Category Archives: History

Lobotomy and the post-World War II incidence of post-traumatic stress disorder

Long before post-traumatic stress disorder gained its name, society dealt with soldiers who returned from combat with “battle fatigue,” “shell shock,” or other mental problems. One of the more disturbing responses to those problems was the frontal lobotomy surgery. Dr. Philip Miller practiced internal medicine and cardiology for 34 years with Wake Internal Medicine ConsultantsContinue Reading

New Carolina Journal Online features

Dan Way reports for Carolina Journal Online some oversight concerns from reform-minded members of UNC’s Board of Governors. John Hood’s Daily Journal explains that 50 years of economic data contradict key tenets of North Carolina exceptionalism.

Hanson thinks the Obama administration admires the French style of revolution

Both the American and French revolutions rocked the late 18th-century world. Victor Davis Hanson explains for National Review Online readers why he believes President Obama and his administration prefer the French form of revolution. At the end of the 18th century, there were two great Western revolutions — the American and the French. Americans optedContinue Reading

Shlaes wants to see a more complete picture of the Roosevelts

Amity Shlaes‘ most recent column for Forbes magazine discusses a key element missing from film producer Ken Burns’ 14-hour documentary on Theodore, Franklin, and Eleanor Roosevelt. When it came to activity, the 32nd President outdid the 26th. FDR created numerous agencies, including the National Recovery Administration to manage business and the Agricultural Adjustment Administration toContinue Reading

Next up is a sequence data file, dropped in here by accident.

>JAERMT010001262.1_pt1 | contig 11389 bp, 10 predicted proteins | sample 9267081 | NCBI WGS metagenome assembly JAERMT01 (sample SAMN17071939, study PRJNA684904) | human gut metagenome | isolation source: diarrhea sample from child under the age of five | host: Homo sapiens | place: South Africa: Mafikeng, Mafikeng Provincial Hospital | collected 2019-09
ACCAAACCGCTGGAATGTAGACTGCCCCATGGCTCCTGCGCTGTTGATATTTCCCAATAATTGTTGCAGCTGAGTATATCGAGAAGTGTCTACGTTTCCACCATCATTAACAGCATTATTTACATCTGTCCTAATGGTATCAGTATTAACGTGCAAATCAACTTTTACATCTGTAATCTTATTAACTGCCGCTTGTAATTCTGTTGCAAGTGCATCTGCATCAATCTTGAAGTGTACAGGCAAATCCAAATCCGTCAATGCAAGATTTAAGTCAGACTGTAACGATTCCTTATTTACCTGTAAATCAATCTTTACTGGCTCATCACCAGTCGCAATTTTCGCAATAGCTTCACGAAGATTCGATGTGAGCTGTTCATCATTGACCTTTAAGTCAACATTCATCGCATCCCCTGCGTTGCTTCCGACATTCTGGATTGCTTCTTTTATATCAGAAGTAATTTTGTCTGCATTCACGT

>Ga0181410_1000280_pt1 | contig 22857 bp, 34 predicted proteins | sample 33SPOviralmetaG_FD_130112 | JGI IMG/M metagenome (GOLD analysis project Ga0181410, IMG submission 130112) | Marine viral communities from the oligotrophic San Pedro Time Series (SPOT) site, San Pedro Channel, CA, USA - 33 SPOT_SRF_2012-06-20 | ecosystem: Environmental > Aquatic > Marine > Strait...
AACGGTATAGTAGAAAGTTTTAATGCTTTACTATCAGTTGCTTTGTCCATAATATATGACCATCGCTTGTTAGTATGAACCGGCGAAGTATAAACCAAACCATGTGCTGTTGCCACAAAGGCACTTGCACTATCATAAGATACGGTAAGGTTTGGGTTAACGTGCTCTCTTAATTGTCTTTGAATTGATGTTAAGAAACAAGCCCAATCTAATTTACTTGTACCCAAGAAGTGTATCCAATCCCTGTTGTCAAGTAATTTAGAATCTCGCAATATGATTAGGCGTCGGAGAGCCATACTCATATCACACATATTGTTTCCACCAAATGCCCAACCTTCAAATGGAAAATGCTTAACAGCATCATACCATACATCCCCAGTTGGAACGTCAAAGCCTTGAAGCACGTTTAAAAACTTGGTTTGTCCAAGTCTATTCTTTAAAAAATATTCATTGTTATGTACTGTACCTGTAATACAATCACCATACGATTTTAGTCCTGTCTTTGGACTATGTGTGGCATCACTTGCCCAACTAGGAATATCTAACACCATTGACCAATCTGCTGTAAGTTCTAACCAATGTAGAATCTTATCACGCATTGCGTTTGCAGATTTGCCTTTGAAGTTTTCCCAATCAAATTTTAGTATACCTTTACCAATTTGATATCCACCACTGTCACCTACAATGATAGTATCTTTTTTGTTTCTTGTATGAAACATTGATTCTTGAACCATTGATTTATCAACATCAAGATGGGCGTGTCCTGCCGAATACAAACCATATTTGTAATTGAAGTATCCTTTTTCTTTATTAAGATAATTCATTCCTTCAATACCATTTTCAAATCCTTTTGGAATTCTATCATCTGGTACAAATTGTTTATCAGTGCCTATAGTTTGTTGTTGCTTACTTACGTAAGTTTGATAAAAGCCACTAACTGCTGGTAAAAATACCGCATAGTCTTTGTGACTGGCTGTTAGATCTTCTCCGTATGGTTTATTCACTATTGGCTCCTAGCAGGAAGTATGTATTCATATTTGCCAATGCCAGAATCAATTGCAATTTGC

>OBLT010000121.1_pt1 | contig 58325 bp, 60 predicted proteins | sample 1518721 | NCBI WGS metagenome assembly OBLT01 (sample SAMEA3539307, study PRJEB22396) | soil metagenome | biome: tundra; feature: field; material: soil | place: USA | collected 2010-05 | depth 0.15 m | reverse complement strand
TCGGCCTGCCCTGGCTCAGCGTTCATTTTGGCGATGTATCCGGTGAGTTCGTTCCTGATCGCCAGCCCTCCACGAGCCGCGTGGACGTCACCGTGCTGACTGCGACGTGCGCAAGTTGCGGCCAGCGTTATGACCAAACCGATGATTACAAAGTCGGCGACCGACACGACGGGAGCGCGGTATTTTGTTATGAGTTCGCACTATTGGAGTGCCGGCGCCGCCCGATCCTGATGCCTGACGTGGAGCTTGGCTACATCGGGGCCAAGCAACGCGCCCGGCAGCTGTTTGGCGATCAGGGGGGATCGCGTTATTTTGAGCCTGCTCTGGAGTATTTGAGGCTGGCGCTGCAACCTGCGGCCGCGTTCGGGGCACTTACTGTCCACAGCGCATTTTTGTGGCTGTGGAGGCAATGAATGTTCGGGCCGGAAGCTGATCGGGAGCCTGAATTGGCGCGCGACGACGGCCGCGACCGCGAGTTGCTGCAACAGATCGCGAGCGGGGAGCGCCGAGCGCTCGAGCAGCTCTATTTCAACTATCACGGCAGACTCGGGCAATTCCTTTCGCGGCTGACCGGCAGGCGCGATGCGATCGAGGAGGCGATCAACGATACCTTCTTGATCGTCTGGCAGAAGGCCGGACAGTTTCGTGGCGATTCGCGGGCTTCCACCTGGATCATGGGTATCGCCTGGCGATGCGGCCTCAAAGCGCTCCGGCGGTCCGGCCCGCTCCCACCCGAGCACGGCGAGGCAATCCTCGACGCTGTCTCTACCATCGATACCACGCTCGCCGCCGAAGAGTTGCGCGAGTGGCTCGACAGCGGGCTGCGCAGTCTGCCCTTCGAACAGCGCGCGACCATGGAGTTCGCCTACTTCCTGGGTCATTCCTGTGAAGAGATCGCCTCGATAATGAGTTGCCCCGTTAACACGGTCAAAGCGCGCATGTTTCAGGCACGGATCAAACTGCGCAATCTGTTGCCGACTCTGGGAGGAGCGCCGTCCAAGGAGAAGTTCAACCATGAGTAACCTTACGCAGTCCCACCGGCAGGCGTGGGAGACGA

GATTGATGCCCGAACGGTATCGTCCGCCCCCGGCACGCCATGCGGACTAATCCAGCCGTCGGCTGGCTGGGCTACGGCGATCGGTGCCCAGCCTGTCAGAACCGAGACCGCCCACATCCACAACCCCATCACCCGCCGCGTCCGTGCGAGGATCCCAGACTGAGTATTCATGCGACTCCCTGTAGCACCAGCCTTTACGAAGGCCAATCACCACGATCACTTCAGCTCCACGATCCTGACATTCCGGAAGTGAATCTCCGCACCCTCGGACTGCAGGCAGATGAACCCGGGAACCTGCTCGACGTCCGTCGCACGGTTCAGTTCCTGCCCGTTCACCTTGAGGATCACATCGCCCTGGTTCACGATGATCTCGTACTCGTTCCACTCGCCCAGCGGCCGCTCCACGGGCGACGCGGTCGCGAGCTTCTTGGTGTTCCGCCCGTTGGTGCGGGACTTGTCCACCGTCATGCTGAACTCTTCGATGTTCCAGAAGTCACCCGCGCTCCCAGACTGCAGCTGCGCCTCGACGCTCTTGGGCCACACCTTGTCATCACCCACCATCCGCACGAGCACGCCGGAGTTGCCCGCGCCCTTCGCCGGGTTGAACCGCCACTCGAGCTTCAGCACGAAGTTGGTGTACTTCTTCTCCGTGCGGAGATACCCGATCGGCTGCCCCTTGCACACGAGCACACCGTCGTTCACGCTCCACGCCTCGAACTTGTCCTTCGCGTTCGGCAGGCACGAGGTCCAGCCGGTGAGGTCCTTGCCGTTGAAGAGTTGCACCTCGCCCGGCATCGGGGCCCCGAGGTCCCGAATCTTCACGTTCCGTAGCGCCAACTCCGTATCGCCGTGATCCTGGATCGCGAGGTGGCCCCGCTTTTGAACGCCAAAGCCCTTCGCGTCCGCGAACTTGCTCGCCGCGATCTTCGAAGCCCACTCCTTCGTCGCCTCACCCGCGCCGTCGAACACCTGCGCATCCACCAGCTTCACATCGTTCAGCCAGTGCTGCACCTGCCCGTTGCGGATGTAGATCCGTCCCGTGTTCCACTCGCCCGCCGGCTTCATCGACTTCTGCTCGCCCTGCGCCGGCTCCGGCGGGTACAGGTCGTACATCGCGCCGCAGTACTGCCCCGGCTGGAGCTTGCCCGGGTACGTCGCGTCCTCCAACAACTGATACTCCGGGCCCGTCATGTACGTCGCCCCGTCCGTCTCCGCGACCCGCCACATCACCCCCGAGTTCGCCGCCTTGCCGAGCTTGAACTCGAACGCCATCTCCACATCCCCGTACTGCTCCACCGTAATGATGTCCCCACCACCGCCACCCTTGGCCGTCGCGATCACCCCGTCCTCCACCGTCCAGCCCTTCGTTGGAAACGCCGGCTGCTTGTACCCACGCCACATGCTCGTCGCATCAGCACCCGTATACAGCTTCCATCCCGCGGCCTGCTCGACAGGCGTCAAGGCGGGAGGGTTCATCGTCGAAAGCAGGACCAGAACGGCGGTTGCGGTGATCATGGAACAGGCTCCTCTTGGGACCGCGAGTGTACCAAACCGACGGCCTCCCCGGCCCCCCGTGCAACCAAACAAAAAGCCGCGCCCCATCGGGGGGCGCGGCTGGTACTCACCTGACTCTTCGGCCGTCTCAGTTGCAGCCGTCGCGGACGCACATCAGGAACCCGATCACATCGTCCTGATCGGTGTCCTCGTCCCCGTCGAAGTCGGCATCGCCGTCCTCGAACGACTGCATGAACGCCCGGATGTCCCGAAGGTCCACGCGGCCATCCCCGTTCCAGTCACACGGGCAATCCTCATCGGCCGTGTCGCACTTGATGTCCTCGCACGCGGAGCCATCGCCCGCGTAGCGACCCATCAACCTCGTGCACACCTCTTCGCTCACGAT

Novak revisits the Battle of Lepanto

Those who wonder about the evolution of extreme Islam would do well to read Michael Novak‘s latest article at National Review Online, which celebrates the 16th-century Battle of Lepanto. For those who know little history, today’s battle with ISIS in the Middle East may seem new and unprecedented. It is not. In a.d. 622, MohammedContinue Reading

Making Warren Harding look good

Victor Davis Hanson‘s latest column for National Review Online explains why the scandal-plagued Obama administration is helping to boost the reputation of one of America’s least-loved presidents. [T]he proper Obama comparison is not Carter, but rather Warren G. Harding. By that I mean not that Obama’s scandals have matched Harding’s, but rather that by anyContinue Reading

Administrative law compared to the power of kings

Earlier this year, George Mason University law professor Frank Buckley suggested in a speech to the John Locke Foundation’s Shaftesbury Society that American government is growing closer to the type of royal government the Founders rejected more than 230 years ago. Buckley’s speech came to mind as this reader perused the latest issue of HillsdaleContinue Reading

Alexis de Tocqueville — champion of the New Deal?

No wonder some big-government progressives are willing to say nice things about classical liberal Alexis de Tocqueville. They think Toqueville praised the same era of American history that interests them so much: the New Deal era of rampant government growth. (Insert sarcastic smirk here.) Sure, the statement T. Becket Adams highlights for the Washington ExaminerContinue Reading